Click to Skip Ad
Closing in...

Top insider leaks more details about Apple’s mixed reality glasses

Updated Mar 23rd, 2021 7:54AM EDT
Apple Glasses
Image: Felix Mizioznikov/Adobe

If you buy through a BGR link, we may earn an affiliate commission, helping support our expert product labs.

A series of reports from separate sources claimed in the past few months that Apple is working on at least two individual smart glasses that will be released between 2022 and 2025. The mixed reality (MR) glasses are due as soon as next year, a headset that can display both virtual (VR) and augmented reality (AR) content. The AR glasses would look more like regular glasses, but that sort of sophistication would require more research and development, with a launch for the first-gen version set for 2025 at the earliest.

None of these leaks can be verified at this time. Unlike other companies, Apple doesn’t tease new products before they’re ready for the commercial debut. A few days ago, Facebook unveiled its own plans for wrist controllers that can “read” the user’s mind and initiate actions on the screen. Those controllers are to be used with VR and AR glasses, although the technology is in the early phases of development. Facebook could not say when or if it’ll ever be ready for mass-consumption. But there is one insider who released plenty of data about Apple’s MR and AR glasses in the past few days, and he has more information about the mixed reality device.

Ming-Chi Kuo has been a well-informed source of Apple scoops in previous years. Thanks to his connections to the supply chain that serves Apple, Kuo has made plenty of accurate predictions about the company’s plans.

In previous research notes this month, the analyst said that the MR glasses could cost $1,000 in 2,022 when it launches, saying that Apple is already working with a prototype. The device weighs between 200 and 300 grams, but Kuo said the company wants to reduce the weight to 100-200 grams. The glasses would feature Sony micro-OLED displays as well as independent computing power and storage, he said.

In a separate note, Kuo said the MR glasses would feature 15 cameras, including eight cameras for see-through AR experiences, six for “innovative biometrics,” and one camera for environmental detection. He then expanded on the headset’s sensors, claiming that the device would feature eye-tracking technology.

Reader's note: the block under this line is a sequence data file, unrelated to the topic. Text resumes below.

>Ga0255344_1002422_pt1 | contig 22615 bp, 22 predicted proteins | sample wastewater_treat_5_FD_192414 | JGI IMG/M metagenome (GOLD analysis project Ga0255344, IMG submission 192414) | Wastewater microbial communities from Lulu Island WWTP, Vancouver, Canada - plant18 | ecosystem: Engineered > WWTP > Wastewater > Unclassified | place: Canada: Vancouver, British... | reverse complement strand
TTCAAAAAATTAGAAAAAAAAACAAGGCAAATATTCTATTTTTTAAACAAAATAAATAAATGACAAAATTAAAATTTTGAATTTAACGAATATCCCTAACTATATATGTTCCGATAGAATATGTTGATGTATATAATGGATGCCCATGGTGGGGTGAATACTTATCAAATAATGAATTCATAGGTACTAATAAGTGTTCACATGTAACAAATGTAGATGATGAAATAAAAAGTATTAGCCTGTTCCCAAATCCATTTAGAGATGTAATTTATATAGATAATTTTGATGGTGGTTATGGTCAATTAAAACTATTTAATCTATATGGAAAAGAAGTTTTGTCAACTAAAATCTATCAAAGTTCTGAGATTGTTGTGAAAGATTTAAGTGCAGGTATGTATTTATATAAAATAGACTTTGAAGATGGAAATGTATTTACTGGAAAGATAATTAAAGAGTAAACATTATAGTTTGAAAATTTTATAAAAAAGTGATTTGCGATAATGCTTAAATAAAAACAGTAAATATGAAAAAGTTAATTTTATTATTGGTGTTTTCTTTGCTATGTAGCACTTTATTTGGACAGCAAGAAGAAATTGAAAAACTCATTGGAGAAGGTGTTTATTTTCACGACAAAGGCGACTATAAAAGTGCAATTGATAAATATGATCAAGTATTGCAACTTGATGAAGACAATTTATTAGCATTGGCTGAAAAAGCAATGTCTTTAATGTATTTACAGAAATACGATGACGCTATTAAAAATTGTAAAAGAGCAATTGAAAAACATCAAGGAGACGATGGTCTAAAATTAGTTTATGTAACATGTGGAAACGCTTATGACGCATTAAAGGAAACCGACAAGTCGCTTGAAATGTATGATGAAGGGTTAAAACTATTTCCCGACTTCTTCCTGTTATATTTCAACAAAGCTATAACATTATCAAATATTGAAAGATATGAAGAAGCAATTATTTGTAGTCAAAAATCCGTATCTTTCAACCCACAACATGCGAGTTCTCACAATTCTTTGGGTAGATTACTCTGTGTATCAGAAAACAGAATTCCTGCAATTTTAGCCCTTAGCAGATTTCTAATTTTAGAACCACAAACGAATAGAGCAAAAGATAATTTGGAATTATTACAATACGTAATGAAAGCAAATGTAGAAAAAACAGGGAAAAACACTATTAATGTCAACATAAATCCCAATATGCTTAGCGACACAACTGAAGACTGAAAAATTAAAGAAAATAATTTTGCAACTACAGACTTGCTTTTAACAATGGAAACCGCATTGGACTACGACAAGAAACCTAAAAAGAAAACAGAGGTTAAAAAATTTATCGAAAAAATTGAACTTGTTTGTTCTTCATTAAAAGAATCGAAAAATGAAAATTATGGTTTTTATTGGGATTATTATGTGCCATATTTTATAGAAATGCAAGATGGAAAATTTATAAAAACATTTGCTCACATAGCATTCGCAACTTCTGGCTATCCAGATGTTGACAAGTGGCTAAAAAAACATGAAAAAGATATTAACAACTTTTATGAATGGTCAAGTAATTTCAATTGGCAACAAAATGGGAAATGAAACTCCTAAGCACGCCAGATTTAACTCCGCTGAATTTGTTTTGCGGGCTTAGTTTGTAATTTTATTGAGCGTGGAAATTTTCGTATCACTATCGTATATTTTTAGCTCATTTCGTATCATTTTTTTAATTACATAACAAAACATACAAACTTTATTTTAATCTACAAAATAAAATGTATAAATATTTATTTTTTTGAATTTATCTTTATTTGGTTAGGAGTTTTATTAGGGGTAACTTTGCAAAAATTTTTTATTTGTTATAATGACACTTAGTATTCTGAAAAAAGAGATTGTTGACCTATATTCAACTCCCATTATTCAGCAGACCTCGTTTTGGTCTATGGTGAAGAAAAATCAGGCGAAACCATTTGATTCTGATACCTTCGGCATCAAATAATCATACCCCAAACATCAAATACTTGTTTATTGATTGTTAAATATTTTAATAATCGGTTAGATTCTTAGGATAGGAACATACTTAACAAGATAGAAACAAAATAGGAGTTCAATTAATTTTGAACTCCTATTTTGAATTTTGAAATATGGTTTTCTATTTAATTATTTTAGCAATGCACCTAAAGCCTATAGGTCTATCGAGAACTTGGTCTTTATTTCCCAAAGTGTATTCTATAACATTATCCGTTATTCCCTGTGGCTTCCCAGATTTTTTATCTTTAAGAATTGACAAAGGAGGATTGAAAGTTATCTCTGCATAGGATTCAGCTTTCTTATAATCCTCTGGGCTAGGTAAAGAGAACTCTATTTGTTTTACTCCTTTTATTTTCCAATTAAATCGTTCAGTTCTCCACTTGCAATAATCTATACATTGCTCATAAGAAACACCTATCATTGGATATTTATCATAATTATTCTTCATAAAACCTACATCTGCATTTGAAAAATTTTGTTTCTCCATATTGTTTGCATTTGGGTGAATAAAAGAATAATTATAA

In his latest not for investors, Kuo details the MR headset’s weight and the lens technology that Apple plans to use. Seen by MacRumors, the new report claims that Apple will use Fresnel lenses inside the MR headset, just like most VR headsets. But Apple wants to keep the device’s weight under 150 grams.

Kuo says that most VR headsets rely on Fresnel lenses to enable ultra-short focal lengths, but the devices end up weighing 300-400 grams or more.

Apple’s MR device might use simpler lenses with a smaller field of view (FOV), as they would not deliver the same immersive experience as true VR headsets.

According to Kuo, Apple wants to use a hybrid Fresnel lens system for each eye, each featuring three stacked Fresnel lenses:

The purpose of this design is to improve FOV and reduce weight and thickness. We believe that Apple will use a hybrid Fresnel lens design further to enhance the Fresnel lens’s optical performance (e.g., improve vignetting and optical artifacts), and each hybrid Fresnel lens comprises three stacked Fresnel lenses.

We believe that Apple’s design will achieve a better balance between HMD’s FOV and form factor.

Apple will use lightweight plastic lenses and customized materials and coatings to match the light transmission of glass. Young Optics and Genius Electronic Optical are supposed to provide the parts. These types of components will be expensive, MacRumors points out. A report from The Information said a few weeks ago that the MR glasses would cost around $3,000, which is three times more expensive than Kuo’s previous estimates.

Chris Smith Senior Writer

Chris Smith has been covering consumer electronics ever since the iPhone revolutionized the industry in 2008. When he’s not writing about the most recent tech news for BGR, he brings his entertainment expertise to Marvel’s Cinematic Universe and other blockbuster franchises.

Outside of work, you’ll catch him streaming almost every new movie and TV show release as soon as it's available.